One of things we often complain about in this genre is the absolutely absence of GLBT characters. This is especially true when it comes to the trans community who are particularly erased. It should be noted that erasure is its own form of oppression as we typically deny historically marginalised people the right to take up space and participate in society.
The other sign of the coin are authors who decide to include a GLBT character but then give such ridiculous portrayals, that erasure almost seems like a gift. There are many ways a GBLT portrayal can fail - stereotyping, grossly offensive tropes but today we’re looking at the Lesbian Shark - a trope Christopher Moore introduced us to, the Gay Uncle, brought to us by M.L.N Hanover and the Gay Maris, introduced to us by Teen Wolf.
There are sharks in nature that cannot stop swimming. If they do, oxygenated blood doesn’t pass their gills and they die - literally drown. And so it is with the lesbian (or gay male) shark. If they stop mentioning that they are a lesbian, fail to refer to it every 5 seconds, then they disappear.
So it is with Jane in A Dirty Job. She’s a lesbian. This is pretty much all she is. Whatever scene she appears in, her sexuality will be mentioned. If she has a conversation, there’s a good chance her being a lesbian will be raised at some point in the discussion. This is the sole reason for this character existing. She is a walking avatar of her sexuality, if she weren’t a lesbian there would be nothing there at all. She’d have nothing to talk about, nothing to do. her sole actions are supporting the main character and making sure there’s no chance we missed her being a lesbian. This feeds the trope that when someone is GBLT that that remains the only defining characteristic of a person - they are nothing but an avatar of GBLT-ness. Any other traits about this character are not worth depicting (which presents being GBLT as excessively weird and overwhelming) or are completely absent. And that absence in turn creates the idea that all GBLT people are the same - homogeneous with only one real feature rather than unique individuals.
There is also no attempt to develop her as an actual character or an actual person - she is simply the lesbian sister, removing her as a person and instead turning her more into an extension of the protagonist.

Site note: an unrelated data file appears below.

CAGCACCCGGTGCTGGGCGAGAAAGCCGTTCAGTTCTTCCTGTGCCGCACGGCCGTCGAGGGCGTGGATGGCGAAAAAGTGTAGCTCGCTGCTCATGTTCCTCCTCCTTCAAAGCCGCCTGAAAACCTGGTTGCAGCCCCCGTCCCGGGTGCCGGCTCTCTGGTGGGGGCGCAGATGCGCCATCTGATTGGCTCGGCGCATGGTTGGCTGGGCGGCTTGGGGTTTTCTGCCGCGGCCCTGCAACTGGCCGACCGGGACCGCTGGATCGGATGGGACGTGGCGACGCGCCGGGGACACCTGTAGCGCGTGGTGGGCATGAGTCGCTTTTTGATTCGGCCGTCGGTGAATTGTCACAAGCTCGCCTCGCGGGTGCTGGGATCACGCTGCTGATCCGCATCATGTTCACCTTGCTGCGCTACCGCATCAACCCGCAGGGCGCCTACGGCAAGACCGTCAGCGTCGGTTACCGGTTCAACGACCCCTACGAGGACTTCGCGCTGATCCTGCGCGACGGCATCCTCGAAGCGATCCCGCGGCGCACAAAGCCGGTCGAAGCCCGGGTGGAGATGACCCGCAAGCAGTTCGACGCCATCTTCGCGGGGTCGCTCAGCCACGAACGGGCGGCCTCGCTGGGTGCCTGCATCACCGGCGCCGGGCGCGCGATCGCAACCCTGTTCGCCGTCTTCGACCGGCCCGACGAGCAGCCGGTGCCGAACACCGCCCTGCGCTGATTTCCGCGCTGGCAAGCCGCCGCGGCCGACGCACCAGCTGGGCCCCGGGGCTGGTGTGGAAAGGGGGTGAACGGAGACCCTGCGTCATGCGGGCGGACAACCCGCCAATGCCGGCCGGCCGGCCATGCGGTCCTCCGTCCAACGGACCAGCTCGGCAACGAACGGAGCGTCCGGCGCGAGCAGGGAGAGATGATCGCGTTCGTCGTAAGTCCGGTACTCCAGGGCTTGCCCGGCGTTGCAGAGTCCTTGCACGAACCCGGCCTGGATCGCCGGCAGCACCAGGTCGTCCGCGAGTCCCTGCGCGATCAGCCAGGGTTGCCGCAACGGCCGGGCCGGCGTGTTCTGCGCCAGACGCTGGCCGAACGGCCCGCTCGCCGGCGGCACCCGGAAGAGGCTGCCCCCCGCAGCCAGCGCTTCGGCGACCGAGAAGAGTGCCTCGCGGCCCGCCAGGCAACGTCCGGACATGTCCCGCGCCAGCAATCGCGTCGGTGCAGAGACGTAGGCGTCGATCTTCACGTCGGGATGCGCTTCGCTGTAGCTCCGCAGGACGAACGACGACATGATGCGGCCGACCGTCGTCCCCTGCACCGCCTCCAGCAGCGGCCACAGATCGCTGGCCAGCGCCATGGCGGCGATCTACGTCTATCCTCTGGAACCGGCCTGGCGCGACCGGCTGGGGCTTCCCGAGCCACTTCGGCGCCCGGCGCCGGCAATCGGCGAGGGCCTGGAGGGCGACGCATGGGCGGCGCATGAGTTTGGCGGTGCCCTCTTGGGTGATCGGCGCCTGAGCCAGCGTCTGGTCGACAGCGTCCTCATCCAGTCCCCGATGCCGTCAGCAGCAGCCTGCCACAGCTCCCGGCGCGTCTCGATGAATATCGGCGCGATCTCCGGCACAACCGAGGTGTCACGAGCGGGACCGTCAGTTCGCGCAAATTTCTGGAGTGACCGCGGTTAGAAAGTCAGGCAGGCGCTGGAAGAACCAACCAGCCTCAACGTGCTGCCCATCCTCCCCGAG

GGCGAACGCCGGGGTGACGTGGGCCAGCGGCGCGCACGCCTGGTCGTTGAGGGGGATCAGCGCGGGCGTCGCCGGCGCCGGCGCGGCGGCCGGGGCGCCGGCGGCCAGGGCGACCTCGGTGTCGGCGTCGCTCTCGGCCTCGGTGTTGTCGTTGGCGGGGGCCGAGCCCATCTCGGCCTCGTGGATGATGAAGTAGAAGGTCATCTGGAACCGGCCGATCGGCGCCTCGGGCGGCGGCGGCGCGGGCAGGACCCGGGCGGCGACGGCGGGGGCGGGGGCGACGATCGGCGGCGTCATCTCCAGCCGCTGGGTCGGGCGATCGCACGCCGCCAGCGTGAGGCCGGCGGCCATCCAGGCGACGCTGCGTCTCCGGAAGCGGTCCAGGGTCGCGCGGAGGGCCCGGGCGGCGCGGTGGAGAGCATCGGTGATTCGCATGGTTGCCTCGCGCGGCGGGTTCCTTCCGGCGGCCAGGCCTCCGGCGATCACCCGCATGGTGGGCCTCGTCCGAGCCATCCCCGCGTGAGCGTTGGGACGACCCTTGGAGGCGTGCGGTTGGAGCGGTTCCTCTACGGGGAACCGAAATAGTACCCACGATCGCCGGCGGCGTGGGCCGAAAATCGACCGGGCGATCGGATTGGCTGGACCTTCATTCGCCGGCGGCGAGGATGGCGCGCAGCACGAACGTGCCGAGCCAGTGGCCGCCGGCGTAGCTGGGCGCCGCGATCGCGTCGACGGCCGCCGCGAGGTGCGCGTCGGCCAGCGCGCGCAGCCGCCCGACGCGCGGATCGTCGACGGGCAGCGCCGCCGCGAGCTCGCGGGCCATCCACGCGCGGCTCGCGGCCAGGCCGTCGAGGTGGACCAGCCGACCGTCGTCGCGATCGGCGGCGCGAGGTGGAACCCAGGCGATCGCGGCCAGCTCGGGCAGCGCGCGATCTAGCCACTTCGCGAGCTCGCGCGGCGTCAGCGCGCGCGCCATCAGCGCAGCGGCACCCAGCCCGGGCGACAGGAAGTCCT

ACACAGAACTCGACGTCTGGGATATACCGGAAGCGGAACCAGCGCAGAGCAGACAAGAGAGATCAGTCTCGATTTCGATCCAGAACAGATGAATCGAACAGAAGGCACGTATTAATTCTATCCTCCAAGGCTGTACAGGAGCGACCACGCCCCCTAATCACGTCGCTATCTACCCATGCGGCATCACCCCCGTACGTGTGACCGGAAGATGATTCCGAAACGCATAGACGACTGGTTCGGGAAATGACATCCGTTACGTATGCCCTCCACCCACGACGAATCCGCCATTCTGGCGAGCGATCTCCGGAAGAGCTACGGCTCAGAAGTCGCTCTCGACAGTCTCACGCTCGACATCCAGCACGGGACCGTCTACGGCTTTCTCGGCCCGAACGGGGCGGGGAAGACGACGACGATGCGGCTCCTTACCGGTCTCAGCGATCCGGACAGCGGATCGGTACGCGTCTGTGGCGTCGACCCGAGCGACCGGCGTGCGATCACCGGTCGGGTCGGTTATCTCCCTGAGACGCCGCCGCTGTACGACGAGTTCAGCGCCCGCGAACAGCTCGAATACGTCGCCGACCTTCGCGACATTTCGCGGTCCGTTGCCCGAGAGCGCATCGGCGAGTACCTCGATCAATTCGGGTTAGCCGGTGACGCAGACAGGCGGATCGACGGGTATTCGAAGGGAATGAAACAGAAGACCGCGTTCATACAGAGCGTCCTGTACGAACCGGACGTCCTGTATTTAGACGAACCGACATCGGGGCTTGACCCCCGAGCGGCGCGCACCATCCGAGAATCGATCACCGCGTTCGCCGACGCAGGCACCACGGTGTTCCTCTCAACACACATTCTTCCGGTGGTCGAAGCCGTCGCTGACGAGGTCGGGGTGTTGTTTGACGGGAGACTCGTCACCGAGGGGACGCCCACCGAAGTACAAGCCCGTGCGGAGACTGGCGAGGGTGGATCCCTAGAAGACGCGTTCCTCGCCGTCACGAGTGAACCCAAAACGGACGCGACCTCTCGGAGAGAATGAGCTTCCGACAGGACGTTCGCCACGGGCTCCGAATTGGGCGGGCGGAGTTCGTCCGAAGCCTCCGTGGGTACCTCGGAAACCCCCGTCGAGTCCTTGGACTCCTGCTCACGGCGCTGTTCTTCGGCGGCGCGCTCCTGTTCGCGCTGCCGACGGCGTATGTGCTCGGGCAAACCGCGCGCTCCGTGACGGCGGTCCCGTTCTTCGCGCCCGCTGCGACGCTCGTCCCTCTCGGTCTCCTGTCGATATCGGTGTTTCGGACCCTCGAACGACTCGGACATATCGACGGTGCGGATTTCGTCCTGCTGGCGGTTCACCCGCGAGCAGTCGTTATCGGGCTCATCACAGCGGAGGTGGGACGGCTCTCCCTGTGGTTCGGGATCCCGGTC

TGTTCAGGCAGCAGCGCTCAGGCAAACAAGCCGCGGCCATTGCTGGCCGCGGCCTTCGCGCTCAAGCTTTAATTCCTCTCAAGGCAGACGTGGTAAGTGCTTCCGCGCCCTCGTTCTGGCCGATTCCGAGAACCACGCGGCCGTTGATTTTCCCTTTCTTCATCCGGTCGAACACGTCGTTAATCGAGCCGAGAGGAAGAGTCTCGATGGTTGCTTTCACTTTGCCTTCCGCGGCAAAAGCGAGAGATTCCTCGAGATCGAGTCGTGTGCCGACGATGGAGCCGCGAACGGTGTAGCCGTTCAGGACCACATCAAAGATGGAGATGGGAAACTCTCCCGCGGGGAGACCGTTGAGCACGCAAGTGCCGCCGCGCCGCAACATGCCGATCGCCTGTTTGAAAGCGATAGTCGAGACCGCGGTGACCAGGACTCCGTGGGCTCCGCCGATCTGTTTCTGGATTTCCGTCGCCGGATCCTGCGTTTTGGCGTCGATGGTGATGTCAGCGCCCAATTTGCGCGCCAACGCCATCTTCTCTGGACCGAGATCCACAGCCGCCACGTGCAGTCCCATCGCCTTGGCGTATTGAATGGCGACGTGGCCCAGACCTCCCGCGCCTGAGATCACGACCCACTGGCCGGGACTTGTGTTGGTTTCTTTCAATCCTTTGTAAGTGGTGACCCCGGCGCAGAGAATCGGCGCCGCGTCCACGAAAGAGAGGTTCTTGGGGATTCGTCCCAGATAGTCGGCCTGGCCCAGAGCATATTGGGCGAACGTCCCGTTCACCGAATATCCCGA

In Unclean Spirits, M.L.N Hanover introduced us to the Gay Uncle who wasn’t. From the very beginning of the book we know that Eric is dead and what matters about him is that he has dedicated his life to fighting evil spirits and he is an uncle. His niece Janey knows nothing about him and fixates on his supposed sexuality. For a large part of the book, every reference that includes Eric comes with the announcement that he was gay. Even the fact that he owned several properties is enough to cause consternation because it is believed that he was gay. My personal favourite however has to be the gay uniform of the White shirt because that was all Eric had in his closet. After you have reached the point of being irritated with the continual reference to Eric’s sexuality, it was revealed, ZOMG he was not gay.
As appalling as Hanover’s not-gay Eric was, it represents a typical approach to introducing GLBT characters in a book. The reader is continually beaten over the head with the reminders that the author is talking about a gay character in case you missed the first 20-30 references. Their sexuality becomes the most important thing about their identity, obscuring anything else about them as a person.
The gay uncle is popular because he quickly becomes a handy dandy sidekick. It is assumed that he is wiling to take risks because he has no immediate family of his own and of course this also allows for the perpetuation of the abstinent gay man. Yep, he’s gay, gay I say, but not so gay that he has sex anytime this century. The moment Eric moved from being the gay uncle who swooped in to save Jayne to a man that had lovers, suddenly he became straight. Only straight men have to time for sex.